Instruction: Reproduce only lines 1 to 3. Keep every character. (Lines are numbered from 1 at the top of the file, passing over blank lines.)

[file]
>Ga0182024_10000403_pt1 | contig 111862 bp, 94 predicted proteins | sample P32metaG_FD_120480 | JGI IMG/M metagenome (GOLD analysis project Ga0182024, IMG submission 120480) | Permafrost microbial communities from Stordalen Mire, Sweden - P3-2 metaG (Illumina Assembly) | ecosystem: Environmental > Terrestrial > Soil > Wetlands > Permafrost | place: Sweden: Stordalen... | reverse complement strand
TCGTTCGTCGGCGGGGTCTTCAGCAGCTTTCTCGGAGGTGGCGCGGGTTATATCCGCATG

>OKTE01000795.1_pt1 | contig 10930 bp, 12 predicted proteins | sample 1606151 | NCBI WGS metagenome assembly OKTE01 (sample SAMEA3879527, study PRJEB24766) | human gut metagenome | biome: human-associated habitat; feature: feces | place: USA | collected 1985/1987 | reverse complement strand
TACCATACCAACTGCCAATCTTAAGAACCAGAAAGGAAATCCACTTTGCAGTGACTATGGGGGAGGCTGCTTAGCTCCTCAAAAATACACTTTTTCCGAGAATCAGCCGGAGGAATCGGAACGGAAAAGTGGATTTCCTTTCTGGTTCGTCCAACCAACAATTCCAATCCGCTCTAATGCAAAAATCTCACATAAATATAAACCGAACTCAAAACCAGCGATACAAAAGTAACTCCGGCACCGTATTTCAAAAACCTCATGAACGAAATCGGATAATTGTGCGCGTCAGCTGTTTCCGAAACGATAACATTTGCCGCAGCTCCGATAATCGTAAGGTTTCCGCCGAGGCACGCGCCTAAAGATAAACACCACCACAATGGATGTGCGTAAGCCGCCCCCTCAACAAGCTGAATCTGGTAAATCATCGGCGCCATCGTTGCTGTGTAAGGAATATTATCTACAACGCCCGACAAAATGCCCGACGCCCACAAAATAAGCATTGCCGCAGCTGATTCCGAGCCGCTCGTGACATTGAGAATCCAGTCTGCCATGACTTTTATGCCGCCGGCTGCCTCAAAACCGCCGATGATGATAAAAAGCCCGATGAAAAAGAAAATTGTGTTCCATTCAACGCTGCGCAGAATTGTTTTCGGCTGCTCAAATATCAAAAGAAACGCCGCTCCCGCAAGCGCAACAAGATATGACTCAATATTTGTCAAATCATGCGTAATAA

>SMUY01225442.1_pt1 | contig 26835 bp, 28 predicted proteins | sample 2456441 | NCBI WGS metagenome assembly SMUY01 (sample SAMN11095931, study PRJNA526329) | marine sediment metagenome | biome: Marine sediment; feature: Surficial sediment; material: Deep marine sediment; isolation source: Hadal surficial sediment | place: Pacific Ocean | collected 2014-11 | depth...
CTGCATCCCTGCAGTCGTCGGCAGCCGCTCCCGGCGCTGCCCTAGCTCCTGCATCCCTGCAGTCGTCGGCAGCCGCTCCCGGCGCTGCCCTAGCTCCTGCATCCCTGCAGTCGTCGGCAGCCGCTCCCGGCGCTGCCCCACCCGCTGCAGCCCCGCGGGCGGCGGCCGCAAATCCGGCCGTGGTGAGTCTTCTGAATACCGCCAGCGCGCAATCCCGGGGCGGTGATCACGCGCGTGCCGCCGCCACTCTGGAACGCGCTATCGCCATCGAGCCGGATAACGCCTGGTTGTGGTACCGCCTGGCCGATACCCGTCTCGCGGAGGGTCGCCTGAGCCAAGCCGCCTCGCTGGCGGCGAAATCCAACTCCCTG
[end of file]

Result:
>Ga0182024_10000403_pt1 | contig 111862 bp, 94 predicted proteins | sample P32metaG_FD_120480 | JGI IMG/M metagenome (GOLD analysis project Ga0182024, IMG submission 120480) | Permafrost microbial communities from Stordalen Mire, Sweden - P3-2 metaG (Illumina Assembly) | ecosystem: Environmental > Terrestrial > Soil > Wetlands > Permafrost | place: Sweden: Stordalen... | reverse complement strand
TCGTTCGTCGGCGGGGTCTTCAGCAGCTTTCTCGGAGGTGGCGCGGGTTATATCCGCATG

>OKTE01000795.1_pt1 | contig 10930 bp, 12 predicted proteins | sample 1606151 | NCBI WGS metagenome assembly OKTE01 (sample SAMEA3879527, study PRJEB24766) | human gut metagenome | biome: human-associated habitat; feature: feces | place: USA | collected 1985/1987 | reverse complement strand